Los Angeles in June

June is here! I am so sad to miss these upcoming events (Dax and I are in Europe) but if you live in the area, you should try to make it out to one of these!

June 10, 2011 – 6:00pm – 10:00pm
Celebration for Frank Lloyd Wright
at the Hollyhock House

The Aline Barnsdall Complex
Barnsdall Art Park
4800 Hollywood Boulevard
Los Angeles, CA 90027

Please join us for a Birthday Celebration of America’s most celebrated architect, Frank Lloyd Wright. Friends of Hollyhock House is embarking on a major fundraiser for the next two to three years to restore and revitalize the landscape in and around Frank Lloyd Wright’s Hollyhock House, commissioned by Aline Barnsdall, to the original specifications of Lloyd Wright, son of Frank Lloyd Wright and father of Eric Lloyd Wright.

The Art Deco Society of Los Angeles and Friends of Hollyhock House Invite you to a 144th Birthday Celebration for Frank Lloyd Wright at the Hollyhock House. The evening includes tours of the first floor of the Hollyhock House ( photography permitted), swing and sway to the tunes of the Art Deco era featuring Jim Ziegler’s Swingsations and Wendy Rea, raffle, silent auction, food trucks, wine, birthday cake and swag bags. Eric Lloyd Wright will be in attendance and for contributions to the Landscaping Fund of more than $250 you will receive a copy of the book Panorama Wright; for contributions of more than $1000 Mr. Wright will personalize your book.
$65.00 Tickets on sale now at Brown Paper Tickets
Tickets will be available at the door for $80.00
June 11, 2011 – 6:30pm – 11:30pm
Vintage! An Evening to Benefit the Italian-American Museum

The Italian Hall
424 N. Main Street
Los Angeles, CA 90012

An event presented by the Italian-American Museum, Vintage! will feature live music and dancing to the swinging sensations Big Lucky (as seen on HBO’s Entourage), delicious cuisine and classic cocktails by a celebrated chef and mixologist, and a performance by the 1920s revue the Atomic Cherry Bombs. The event will also include a costume contest and fashion show with designs by reVamp Clothing, and a presentation on the museum’s design and historic preservation endeavors.

Proceeds benefit the Italian American Museum of Los Angeles and ongoing preservation efforts of the building in which it is located, the historic Italian Hall. Constructed in 1908, the Italian Hall is listed on the National Register of Historic Places and is the oldest remaining structure from the city’s historic little Italy.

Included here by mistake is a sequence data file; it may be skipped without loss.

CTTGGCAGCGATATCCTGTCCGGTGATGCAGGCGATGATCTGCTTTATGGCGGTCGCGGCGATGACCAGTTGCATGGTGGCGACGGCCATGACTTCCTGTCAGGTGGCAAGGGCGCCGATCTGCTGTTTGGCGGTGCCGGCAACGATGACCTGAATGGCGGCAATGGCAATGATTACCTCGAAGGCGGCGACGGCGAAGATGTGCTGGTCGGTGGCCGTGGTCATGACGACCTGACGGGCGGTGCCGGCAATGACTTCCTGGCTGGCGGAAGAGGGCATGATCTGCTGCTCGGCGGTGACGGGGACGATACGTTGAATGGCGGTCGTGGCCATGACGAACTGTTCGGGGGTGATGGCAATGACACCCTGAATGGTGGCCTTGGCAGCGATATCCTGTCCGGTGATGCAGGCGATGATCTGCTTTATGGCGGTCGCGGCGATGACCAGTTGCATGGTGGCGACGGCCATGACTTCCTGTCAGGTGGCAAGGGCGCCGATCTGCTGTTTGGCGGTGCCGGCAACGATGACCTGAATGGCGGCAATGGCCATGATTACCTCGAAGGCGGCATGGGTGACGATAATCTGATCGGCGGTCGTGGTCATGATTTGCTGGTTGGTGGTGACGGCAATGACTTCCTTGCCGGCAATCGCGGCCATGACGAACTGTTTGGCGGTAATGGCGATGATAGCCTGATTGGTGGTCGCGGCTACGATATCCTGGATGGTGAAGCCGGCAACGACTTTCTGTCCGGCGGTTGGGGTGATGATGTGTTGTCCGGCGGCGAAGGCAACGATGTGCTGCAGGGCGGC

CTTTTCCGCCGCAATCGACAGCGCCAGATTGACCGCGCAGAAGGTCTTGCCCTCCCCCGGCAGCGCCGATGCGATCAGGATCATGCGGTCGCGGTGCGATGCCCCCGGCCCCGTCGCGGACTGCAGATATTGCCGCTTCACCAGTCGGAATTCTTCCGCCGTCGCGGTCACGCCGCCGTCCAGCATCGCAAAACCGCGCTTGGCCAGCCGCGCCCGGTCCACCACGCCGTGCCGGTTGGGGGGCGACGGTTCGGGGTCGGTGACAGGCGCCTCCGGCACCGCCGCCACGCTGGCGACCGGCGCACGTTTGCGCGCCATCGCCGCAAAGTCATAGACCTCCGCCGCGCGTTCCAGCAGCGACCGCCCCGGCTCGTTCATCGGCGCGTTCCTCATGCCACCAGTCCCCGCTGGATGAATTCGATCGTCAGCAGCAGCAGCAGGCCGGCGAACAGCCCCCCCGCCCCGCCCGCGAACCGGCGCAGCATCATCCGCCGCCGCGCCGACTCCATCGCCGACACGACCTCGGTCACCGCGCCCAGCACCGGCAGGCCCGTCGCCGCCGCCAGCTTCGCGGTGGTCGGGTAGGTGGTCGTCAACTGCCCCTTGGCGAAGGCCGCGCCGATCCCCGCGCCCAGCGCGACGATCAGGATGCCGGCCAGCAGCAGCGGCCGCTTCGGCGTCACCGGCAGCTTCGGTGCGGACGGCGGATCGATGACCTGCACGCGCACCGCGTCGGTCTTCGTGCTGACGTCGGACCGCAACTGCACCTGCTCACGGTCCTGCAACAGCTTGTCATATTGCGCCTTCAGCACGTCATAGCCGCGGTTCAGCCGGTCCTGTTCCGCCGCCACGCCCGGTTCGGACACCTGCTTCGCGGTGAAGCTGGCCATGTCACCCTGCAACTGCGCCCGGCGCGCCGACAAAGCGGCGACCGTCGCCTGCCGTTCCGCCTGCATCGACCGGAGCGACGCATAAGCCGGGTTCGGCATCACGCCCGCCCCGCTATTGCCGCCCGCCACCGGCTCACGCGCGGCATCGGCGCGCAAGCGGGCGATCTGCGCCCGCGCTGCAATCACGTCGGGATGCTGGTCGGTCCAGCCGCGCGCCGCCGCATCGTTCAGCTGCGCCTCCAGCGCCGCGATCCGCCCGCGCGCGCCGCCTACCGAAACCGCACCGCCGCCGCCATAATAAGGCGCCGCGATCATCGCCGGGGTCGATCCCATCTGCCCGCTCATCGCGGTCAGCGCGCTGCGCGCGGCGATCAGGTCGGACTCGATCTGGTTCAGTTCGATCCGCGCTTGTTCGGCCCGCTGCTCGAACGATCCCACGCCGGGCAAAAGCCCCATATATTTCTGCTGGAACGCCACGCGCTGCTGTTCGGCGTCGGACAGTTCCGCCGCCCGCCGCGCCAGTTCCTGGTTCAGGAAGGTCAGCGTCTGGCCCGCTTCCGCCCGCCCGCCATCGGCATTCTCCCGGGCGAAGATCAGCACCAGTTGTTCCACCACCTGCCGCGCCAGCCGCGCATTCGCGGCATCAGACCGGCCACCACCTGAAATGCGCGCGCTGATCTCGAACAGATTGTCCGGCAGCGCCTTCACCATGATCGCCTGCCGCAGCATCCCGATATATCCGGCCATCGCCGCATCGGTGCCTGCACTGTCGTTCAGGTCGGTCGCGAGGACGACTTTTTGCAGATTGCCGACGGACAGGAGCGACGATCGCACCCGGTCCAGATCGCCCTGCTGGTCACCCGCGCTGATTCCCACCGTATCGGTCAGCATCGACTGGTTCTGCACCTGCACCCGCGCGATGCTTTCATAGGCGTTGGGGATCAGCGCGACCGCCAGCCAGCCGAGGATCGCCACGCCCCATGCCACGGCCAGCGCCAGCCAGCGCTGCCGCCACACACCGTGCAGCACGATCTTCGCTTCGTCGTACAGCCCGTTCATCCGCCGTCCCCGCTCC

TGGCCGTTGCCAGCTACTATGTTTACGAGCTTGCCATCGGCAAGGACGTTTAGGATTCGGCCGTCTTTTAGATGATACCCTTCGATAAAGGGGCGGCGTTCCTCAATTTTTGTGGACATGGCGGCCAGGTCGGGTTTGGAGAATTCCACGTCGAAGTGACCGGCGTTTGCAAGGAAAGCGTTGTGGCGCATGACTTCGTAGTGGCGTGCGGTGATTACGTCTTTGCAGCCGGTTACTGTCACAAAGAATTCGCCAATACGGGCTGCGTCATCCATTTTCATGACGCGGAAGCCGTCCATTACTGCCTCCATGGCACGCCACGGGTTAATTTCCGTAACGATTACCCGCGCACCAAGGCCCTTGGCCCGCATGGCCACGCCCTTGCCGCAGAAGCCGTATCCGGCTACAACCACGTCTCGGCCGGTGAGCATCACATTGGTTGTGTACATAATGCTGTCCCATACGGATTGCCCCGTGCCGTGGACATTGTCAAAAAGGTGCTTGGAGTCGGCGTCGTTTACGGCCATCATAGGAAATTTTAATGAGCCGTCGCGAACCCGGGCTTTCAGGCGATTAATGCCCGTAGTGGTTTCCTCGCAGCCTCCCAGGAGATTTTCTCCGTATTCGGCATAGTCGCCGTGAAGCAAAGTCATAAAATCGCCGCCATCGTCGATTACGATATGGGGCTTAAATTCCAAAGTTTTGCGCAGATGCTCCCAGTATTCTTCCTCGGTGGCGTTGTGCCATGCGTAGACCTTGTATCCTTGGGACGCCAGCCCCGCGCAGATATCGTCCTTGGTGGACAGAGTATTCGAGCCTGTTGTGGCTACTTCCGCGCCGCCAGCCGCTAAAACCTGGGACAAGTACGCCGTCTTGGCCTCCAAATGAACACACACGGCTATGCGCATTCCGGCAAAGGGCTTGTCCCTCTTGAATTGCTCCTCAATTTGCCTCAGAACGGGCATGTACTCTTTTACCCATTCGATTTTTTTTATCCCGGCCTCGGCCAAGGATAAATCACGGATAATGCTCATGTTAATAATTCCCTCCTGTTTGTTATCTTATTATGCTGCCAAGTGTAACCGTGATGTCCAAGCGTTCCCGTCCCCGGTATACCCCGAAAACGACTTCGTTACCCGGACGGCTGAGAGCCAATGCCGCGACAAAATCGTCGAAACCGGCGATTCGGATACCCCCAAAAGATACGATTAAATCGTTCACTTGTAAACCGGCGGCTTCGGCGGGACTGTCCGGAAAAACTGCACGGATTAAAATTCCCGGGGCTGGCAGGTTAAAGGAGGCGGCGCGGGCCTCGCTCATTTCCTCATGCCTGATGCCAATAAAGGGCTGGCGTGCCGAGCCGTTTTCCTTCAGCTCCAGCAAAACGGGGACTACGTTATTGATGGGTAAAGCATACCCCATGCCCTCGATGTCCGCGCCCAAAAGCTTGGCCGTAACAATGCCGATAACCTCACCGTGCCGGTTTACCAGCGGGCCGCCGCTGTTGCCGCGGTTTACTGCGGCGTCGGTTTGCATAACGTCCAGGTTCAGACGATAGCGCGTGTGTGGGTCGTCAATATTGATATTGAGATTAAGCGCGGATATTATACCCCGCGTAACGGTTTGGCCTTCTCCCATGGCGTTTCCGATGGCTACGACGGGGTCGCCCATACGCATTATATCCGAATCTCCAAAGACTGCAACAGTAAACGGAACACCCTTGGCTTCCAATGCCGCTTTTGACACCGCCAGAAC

1900-1940s attire encouraged.

The Italian-American Museum is pleased to offer Art Deco Society members, supporters and social networking “friends” discounted presale tickets ($55 instead of $65 and $75 at the door) to anyone who mentions the ADSLA.

To purchase tickets, or to register for the costume contest, call (213) 485-8432 or visit www.italianhall.com
Art Deco Walking Tour
of Hollywood Boulevard
Saturday, June 18, 2011 – 9:00 a.m

Beginning in front of the Pantages Theatre
6233 Hollywood Boulevard
Los Angeles, CA 90028

The Art Deco Society of Los Angeles is proud to announce the debut of a brand new walking tour of Hollywood Boulevard, where the film industry took root and flourished, defining glamour, modernity, and fun for not just the country, but the world.

Hollywood Boulevard is a microcosm of one of the great “golden ages” of L.A. architecture—the post–World War I boom that from which Art Deco, that forward–looking, sleek and iconic style, emerged.

On this tour you’ll see famous Hollywood and Art Deco masterpieces (The Egyptian Theatre and the Pantages Theatre) as well as unsung beauties that you might have walked by. You’ll see palaces of commerce along with pocket–sized examples that housed—and continue to house—a local businessman’s dream. You might think you know Hollywood Boulevard, but we bet we’ve got some surprises for you!

The tour will begin in front of the Pantages Theatre and end at Hollywood & Highland. Explore the neighborhood block by block to see what the area was, what it is, and what it will be!

By special arrangement, and in an ADSLA exclusive, we’ll take you inside the glorious Pantages Theatre, the historic Egyptian Theatre and the très glamorous Hollywood History Museum (the former Max Factor beauty palace).

This is one tour that you won’t want to miss! Be the FIRST Decophile in your neighborhood to experience Hollywood Boulevard, ADSLA style.

Open/General Public ticketing begins on Monday, June 6.
Non–Member (Open) Tickets: $15 per person (beginning June 6)


Score at Betsey Johnson!

I am blessed to have a Betsey Johnson outlet (somewhat) near my house. I’m even more blessed that I happen to walk into the outlet on my way to Santa Barbara the same time they were having a fabulous sale!!! I wish I bought everything but here is what I decided. The biggest score was a pair of 225$ heels on sale for 80$$. I love these babies and they are surprisingly comfortable. The ones I own have a gold metallic heel and flower on the side of the plastic but I couldn’t find a nice picture:

They remind me of vintage “slippers” I’ve seen stars wear in movies with their silk bath robes. So glamorous!

I also think I found my new obsession. Betsey jewelry! Oh man she has some of the most precious and girly earrings. I should have bought more but this is what I got:

These aren’t so vintage but man they are cute!

Sweat Pants Almost Killed the Lindy Hop

A really famous lindy hopper once said to me, “Sweat pants almost killed the lindy hop.”

You may be thinking…WTF?

Think about it though, when swing dancing originated, everyone was dressing up and trying to look good. It was a night out, to say the least. Saying “Sweat pants almost killed the Lindy Hop” may sound completely ridiculous, but I’ve been thinking about it recently.

Let me bring your back to my beginning. I vividly remember the first dance I was invited to. I had learned a few moves at my High School swing club and now it was time to go out dancing. However, there was a big problem.  I couldn’t go cause I didn’t have any vintage clothes. How funny is that. I actually didn’t go, and that next week I was compelled to go buy some dress pants, suspenders, and some shoes. Ridiculous…………..ly Awesome, now that I think about it. Not the suspenders, but there was a time where you actually had to think about what to wear. Fashion mattered and peer pressure combined with the image of Swimg made people care about what they went out in. Then everything changed.